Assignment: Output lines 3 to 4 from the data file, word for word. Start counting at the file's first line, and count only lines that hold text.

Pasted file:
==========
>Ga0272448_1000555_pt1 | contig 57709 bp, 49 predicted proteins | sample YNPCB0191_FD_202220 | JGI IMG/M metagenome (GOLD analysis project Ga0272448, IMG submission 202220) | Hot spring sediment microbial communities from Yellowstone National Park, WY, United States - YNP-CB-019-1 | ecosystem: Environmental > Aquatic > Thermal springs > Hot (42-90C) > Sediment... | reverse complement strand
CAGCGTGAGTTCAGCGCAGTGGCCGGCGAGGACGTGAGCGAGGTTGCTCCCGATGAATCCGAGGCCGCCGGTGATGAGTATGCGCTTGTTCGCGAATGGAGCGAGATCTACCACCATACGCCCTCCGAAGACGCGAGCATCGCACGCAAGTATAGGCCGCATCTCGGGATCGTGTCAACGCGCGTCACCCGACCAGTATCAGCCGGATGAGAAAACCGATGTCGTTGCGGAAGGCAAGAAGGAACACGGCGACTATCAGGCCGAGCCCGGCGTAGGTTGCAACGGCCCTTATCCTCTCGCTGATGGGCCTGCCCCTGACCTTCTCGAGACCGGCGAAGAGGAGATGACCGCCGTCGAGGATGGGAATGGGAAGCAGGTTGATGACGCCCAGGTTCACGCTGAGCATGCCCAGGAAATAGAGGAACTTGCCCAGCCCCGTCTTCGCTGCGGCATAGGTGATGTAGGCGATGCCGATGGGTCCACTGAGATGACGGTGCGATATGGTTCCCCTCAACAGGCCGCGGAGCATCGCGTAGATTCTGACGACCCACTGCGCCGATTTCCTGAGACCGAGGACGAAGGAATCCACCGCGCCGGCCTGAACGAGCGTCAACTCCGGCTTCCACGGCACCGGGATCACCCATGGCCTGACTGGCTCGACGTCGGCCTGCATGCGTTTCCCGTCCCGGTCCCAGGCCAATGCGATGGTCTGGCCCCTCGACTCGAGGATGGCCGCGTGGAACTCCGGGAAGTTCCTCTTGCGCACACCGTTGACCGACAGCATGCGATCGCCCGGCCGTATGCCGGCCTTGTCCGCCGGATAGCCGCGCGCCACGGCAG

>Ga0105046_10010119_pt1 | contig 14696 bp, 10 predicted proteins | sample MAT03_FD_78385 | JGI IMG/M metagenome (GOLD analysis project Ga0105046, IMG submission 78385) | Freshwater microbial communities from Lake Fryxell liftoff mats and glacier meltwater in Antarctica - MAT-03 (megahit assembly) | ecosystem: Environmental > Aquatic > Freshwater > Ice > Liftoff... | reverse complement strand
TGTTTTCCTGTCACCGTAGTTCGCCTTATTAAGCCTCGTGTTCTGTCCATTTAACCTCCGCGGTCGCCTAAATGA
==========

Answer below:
>Ga0105046_10010119_pt1 | contig 14696 bp, 10 predicted proteins | sample MAT03_FD_78385 | JGI IMG/M metagenome (GOLD analysis project Ga0105046, IMG submission 78385) | Freshwater microbial communities from Lake Fryxell liftoff mats and glacier meltwater in Antarctica - MAT-03 (megahit assembly) | ecosystem: Environmental > Aquatic > Freshwater > Ice > Liftoff... | reverse complement strand
TGTTTTCCTGTCACCGTAGTTCGCCTTATTAAGCCTCGTGTTCTGTCCATTTAACCTCCGCGGTCGCCTAAATGA